6 Tips for Avoiding Building Disputes

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Home renovations are stressful. Not only do you have to make big decisions about transforming your property in a way that makes it more functional, beautiful and valuable, but you’re also faced with the prospect of having your daily routine disrupted for several days, weeks or even months. On top of it all, there’s the worry about things not going to plan – what happens if a cowboy builder leaves your home in a mess, with work that is poor-quality or unfinished?

1.Choose a builder wisely

Choosing the right contractor is often half the battle. Do your research and seek recommendations from friends, family and neighbours to find a builder or decorator that can complete your project to a satisfying standard. Check online reviews for any glaring warning signs, too.

The Federation of Master Builders recommends preparing a brief to help you pinpoint exactly what you want and, of course, getting quotes from more than one contractor before starting. Look at the cost breakdown they provide to help you understand who is going to deliver your project without cutting corners.

2. Draw up a builder’s contract

If you are working with other experienced property professionals (such as surveyors, solicitors or architects), have one of them draw up a simple building contract so that you and your contractor can clearly see what is – and isn’t – being agreed to. This minimises ambiguity throughout the project and provides evidence and recourse if things go off-plan.

3. Stipulate clear timings

Does your project have a time-sensitive nature, or are you and your builder both trying to fit work into busy schedules? Put timings into your building contract, including a contingency for unavoidable unforeseen issues causing delays.

“It is not uncommon for property owners to find themselves in dispute with a contractor or other party, due to the quality of building work, timelines of construction or contractual compliance. Building contracts are incredibly detailed and even seemingly minor disagreements can escalate into substantial disputes.

Acting as expert witnesses, a Chartered Surveyor should examine the building(s) in question to prepare a written report appropriate to the dispute.  In addition to investigating the dispute and preparing a detailed report to record the findings, they should then provide any required documentation for Court presentation to represent the client.” SSJ Chartered Surveyors

4. Agree upon waste management

A surprisingly common cause of building disputes is related to clearing rubbish from the work site. It can be an expensive and time-consuming part of the process that often gets overlooked – at least until your contractor leaves and you find a mountain of building debris left in the garden or takes valuable old materials you had intended to reuse.

Avoid this by discussing rubbish removal with your contractor before the project starts. They may charge a fee for taking it to the skip, or you may be able to negotiate a discount if they want to reuse any materials that are in good condition. Alternatively, you may be happy with them leaving it on-site. Whatever you choose, get it in writing.

5. Keep communication easy and open

Being able to contact your builder (and vice versa) is essential for dealing with problems quickly and effectively. Make sure you have at least two ways of getting in touch with each other during the day and in the evening. Email is important for corresponding in writing, while phone numbers are good for instant contact. Fixed addresses are also useful.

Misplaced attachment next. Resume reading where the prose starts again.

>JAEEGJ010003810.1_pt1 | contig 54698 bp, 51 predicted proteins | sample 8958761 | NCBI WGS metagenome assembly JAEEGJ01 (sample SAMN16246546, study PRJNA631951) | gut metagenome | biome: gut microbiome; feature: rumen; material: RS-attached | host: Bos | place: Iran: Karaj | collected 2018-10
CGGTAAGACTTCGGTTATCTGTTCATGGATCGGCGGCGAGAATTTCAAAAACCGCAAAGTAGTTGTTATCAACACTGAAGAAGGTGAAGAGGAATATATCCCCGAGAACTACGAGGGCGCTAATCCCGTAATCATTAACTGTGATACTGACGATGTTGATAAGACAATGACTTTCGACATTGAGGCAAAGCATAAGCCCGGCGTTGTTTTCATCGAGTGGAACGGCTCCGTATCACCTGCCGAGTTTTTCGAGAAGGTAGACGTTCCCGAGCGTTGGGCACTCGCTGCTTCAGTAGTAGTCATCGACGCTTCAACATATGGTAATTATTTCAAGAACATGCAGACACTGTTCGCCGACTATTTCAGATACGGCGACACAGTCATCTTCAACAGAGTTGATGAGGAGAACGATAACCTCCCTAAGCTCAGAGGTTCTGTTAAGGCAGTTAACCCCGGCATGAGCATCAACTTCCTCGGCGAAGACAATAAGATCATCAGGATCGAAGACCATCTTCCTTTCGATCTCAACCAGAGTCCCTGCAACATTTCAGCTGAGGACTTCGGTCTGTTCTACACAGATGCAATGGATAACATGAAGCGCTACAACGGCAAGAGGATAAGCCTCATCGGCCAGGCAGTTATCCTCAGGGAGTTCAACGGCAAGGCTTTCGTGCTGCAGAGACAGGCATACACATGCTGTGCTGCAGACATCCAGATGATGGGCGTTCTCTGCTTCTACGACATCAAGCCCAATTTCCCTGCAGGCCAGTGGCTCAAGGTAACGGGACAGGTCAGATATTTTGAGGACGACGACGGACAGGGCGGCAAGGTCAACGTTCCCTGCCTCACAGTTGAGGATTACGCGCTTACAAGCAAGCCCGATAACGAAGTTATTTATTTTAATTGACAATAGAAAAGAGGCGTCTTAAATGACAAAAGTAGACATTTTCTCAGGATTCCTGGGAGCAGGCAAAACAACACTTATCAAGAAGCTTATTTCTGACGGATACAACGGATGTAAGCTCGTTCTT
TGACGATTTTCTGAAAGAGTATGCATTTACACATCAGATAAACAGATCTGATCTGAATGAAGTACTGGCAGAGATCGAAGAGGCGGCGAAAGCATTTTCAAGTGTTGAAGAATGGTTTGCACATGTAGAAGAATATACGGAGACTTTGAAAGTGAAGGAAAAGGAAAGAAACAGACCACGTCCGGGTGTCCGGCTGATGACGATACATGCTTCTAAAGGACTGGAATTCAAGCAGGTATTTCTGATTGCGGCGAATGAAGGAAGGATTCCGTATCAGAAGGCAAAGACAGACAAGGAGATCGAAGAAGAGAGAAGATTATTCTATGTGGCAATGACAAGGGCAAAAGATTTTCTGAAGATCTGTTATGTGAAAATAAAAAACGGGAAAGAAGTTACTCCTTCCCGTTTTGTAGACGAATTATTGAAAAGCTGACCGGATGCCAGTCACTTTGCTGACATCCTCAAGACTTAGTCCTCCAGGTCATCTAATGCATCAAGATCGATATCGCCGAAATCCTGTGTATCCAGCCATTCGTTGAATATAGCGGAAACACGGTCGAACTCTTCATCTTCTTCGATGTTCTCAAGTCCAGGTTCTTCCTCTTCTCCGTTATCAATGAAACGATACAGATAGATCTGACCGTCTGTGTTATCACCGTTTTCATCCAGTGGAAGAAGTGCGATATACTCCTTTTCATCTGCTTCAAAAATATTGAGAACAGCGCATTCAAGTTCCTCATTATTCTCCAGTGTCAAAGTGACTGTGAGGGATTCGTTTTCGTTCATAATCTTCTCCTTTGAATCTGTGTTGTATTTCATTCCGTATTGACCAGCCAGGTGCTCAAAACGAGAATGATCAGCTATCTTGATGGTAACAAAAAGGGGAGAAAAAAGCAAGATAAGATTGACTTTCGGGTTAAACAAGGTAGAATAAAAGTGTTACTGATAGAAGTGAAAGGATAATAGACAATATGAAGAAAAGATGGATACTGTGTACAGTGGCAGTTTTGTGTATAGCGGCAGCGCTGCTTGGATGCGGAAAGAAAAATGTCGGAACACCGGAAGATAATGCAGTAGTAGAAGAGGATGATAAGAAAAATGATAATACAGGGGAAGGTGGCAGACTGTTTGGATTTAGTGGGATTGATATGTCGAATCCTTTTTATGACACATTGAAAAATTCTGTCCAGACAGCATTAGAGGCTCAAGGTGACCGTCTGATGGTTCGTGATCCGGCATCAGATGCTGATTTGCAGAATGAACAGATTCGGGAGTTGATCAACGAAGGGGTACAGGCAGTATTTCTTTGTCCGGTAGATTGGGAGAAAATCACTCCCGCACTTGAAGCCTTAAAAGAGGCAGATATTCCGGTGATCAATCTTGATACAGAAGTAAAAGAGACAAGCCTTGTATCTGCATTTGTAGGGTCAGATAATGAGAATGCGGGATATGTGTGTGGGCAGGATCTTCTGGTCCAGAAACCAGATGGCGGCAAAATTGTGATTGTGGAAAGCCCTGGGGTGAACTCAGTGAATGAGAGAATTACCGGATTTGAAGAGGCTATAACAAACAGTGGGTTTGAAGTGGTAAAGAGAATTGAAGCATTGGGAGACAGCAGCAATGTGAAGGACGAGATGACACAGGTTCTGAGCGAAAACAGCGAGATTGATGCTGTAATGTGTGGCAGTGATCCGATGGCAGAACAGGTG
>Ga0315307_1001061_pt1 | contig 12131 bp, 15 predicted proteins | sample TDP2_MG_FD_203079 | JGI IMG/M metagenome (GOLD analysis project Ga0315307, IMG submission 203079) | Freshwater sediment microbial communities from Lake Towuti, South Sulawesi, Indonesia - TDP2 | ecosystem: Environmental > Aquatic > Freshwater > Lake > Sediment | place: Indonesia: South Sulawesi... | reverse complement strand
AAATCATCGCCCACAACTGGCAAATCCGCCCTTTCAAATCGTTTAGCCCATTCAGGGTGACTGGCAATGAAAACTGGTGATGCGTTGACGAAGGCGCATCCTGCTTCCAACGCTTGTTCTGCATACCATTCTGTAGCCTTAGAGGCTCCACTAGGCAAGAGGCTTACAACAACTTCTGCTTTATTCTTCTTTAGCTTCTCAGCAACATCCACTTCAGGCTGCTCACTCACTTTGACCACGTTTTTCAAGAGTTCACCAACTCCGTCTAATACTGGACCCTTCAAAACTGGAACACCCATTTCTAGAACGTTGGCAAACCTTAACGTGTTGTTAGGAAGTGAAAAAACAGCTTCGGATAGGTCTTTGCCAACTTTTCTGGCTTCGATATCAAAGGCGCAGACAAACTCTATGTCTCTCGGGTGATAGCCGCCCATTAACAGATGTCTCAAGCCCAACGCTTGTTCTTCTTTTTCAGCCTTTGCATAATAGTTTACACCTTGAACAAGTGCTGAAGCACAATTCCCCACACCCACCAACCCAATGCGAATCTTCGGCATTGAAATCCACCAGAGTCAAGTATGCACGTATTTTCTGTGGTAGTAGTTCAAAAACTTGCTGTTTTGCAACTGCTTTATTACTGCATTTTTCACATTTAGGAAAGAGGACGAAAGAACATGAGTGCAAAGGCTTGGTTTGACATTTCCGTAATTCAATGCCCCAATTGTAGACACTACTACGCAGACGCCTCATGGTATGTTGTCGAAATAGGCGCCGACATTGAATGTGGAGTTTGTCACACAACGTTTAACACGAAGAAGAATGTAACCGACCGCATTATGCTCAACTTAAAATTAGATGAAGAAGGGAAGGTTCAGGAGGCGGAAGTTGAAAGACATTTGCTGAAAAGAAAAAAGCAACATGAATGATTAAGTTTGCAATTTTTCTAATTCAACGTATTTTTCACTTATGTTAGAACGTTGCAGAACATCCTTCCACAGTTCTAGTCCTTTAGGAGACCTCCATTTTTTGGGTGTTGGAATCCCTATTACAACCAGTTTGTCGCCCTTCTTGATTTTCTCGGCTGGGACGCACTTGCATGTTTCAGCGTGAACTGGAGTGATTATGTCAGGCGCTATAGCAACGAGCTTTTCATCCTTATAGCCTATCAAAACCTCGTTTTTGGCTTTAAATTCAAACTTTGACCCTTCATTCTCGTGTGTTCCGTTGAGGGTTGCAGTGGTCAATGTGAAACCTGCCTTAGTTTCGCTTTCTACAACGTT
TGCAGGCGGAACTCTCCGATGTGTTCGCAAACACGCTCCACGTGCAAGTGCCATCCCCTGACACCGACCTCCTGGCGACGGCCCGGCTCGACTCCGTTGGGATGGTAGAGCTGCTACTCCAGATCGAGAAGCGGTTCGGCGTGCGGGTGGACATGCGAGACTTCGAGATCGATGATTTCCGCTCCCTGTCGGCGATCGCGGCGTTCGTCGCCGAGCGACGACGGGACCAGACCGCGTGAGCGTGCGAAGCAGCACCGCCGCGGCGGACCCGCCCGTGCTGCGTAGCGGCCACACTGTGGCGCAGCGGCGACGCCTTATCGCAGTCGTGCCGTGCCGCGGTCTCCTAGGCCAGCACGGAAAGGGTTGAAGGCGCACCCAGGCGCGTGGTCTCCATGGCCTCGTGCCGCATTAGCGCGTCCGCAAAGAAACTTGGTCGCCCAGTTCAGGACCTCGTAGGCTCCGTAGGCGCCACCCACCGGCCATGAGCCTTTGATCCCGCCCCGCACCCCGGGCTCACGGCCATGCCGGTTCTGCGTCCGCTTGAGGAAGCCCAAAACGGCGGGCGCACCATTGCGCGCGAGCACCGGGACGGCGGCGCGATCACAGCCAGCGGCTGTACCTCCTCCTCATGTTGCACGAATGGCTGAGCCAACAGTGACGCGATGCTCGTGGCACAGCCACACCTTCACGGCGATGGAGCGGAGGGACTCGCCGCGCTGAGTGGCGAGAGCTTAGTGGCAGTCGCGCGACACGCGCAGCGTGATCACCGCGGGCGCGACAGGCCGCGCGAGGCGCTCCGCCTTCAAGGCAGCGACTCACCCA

Stay in communication throughout the project, so you can have confidence in how it’s progressing and your builder can resolve unexpected problems or queries as soon as possible.

6. Confirm the price beforehand

Don’t get stung by a huge bill or allow costs to escalate out of control during the project. Instead, before work starts, confirm a fixed price wherever possible. For items that do not have a fixed cost and are difficult to determine in advance (such as labour), agree an estimated cost and a fixed rate of pay.

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What if it all goes astray?

Under the Consumer Rights Act, you are entitled to the goods and services stipulated in your contract, so, even if a contractor leaves your home in a state that is unacceptable, you do have a few options.

Firstly, get in touch with your contractor as soon as you think there’s a problem. Agree on what the issue is, how the contractor can resolve it and the date they will come and complete the remedial work. Get this agreement in writing – even if you discuss it verbally, follow it up with an email. If the contractor fails to show up or does not complete the work to a satisfactory standard, contact them again to agree on a final deadline for completion.

As they are now in breach of contract, it is reasonable to expect them to attend your home as a priority. Make it clear that if they do not, or cannot, complete the work then you will be hiring a new contractor and claiming the costs back from them.

Escalate the matter

If you still cannot get a response from the builder, find out if they are a trade association member. If so, the association may have a dispute resolution scheme to help you find a satisfactory solution. If not, you will have to take the matter to Court. To do this, you will need to gather evidence, such as photographs of the poor workmanship and a professional inspection by another builder or surveyor – known as an expert report. Bring an itemised receipt of any work that you have had completed by a new builder or decorator.

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